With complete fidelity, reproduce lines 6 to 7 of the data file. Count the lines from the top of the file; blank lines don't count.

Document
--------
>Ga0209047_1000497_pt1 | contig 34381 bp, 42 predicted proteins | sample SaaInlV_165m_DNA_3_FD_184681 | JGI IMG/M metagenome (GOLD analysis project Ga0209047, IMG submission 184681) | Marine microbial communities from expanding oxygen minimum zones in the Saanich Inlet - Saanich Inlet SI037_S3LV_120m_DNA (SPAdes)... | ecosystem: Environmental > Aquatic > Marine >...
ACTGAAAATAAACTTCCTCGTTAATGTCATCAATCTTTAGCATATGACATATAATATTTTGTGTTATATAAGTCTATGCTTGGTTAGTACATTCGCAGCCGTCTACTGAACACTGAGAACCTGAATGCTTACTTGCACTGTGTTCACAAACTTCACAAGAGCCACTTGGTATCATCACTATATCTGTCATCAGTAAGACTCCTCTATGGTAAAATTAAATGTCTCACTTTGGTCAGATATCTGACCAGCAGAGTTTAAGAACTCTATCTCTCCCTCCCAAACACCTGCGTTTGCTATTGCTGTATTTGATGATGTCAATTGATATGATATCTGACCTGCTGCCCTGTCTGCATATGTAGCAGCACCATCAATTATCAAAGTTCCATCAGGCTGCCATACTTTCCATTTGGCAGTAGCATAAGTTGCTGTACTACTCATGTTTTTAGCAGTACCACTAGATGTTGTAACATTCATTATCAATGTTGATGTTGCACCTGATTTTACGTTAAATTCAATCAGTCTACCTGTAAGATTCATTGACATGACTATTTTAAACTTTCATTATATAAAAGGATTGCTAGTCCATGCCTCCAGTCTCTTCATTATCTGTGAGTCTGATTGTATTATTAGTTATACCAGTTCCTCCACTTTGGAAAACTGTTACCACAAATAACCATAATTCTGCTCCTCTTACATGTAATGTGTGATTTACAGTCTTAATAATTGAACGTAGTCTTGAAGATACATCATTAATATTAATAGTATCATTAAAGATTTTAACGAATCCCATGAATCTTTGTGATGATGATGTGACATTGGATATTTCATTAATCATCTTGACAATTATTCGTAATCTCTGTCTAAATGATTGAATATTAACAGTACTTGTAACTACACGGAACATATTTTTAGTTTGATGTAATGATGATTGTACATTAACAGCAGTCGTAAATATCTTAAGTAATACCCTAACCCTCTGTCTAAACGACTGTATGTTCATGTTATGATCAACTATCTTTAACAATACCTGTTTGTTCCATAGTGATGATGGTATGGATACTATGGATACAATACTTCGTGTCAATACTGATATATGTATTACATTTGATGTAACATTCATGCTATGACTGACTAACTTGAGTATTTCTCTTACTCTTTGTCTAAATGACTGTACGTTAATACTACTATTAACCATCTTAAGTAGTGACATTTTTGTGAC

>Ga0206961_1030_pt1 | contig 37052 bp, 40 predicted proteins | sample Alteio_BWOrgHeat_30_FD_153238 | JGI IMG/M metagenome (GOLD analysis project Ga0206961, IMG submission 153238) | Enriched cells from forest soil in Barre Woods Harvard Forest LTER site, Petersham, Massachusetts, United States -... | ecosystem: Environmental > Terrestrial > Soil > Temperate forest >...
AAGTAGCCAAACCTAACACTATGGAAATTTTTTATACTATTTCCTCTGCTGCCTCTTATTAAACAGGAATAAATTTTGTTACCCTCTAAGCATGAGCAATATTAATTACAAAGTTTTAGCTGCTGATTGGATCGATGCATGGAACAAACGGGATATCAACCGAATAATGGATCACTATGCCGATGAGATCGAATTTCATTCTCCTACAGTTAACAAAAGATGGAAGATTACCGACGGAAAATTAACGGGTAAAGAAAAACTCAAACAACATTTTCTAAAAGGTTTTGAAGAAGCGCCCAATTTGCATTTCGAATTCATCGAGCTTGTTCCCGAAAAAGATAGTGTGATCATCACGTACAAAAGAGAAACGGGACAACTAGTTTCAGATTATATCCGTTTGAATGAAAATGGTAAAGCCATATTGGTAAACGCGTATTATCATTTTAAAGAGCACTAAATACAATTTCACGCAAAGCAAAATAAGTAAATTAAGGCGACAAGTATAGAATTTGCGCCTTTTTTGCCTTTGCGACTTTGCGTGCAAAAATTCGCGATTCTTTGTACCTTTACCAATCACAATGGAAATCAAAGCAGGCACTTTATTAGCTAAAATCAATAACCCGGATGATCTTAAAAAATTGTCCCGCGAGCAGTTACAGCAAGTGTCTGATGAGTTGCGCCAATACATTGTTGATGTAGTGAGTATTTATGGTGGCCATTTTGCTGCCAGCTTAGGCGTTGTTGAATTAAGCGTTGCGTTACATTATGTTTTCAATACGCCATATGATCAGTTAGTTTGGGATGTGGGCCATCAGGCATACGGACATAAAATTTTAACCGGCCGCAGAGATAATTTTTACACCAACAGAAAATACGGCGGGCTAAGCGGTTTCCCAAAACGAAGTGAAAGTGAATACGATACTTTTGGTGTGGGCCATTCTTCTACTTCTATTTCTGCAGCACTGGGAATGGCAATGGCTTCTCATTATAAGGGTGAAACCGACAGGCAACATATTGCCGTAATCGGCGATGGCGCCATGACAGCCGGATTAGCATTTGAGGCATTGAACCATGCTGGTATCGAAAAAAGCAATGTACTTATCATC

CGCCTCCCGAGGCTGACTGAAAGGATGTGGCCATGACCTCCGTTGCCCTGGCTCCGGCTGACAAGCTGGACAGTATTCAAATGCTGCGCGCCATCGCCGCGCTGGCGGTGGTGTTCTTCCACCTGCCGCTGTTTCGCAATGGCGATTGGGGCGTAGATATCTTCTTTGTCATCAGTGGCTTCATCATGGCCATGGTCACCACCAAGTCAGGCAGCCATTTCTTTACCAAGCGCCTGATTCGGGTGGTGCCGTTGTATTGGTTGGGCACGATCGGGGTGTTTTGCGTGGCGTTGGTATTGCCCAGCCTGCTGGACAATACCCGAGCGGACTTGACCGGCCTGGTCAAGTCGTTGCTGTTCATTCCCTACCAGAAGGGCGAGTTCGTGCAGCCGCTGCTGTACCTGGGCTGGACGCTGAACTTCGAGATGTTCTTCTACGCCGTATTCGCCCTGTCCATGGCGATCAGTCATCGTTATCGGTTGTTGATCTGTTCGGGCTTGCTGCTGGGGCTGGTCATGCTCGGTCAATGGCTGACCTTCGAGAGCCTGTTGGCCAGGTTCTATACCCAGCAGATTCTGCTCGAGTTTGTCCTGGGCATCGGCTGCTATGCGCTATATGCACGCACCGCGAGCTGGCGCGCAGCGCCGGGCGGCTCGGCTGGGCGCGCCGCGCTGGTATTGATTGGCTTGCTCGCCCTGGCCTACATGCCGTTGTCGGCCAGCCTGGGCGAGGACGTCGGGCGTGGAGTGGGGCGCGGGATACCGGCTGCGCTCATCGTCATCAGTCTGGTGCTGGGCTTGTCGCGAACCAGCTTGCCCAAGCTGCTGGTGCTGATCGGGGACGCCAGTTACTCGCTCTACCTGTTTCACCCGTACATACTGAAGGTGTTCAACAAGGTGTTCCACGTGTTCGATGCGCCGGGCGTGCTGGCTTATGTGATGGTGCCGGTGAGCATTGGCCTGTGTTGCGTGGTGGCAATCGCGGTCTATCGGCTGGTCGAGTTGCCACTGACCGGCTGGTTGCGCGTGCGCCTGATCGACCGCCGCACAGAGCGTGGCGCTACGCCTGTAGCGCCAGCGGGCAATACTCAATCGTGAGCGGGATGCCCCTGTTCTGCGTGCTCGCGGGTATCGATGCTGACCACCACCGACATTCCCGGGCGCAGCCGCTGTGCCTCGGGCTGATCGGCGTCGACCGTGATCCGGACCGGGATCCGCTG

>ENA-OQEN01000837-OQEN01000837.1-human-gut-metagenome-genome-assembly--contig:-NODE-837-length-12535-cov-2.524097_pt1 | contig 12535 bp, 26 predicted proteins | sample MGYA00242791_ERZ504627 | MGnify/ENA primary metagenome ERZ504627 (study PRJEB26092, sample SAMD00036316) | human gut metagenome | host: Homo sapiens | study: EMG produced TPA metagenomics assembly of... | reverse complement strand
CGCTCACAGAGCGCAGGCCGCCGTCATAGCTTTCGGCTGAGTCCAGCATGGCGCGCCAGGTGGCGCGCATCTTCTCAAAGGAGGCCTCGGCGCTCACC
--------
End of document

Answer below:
>ENA-OQEN01000837-OQEN01000837.1-human-gut-metagenome-genome-assembly--contig:-NODE-837-length-12535-cov-2.524097_pt1 | contig 12535 bp, 26 predicted proteins | sample MGYA00242791_ERZ504627 | MGnify/ENA primary metagenome ERZ504627 (study PRJEB26092, sample SAMD00036316) | human gut metagenome | host: Homo sapiens | study: EMG produced TPA metagenomics assembly of... | reverse complement strand
CGCTCACAGAGCGCAGGCCGCCGTCATAGCTTTCGGCTGAGTCCAGCATGGCGCGCCAGGTGGCGCGCATCTTCTCAAAGGAGGCCTCGGCGCTCACC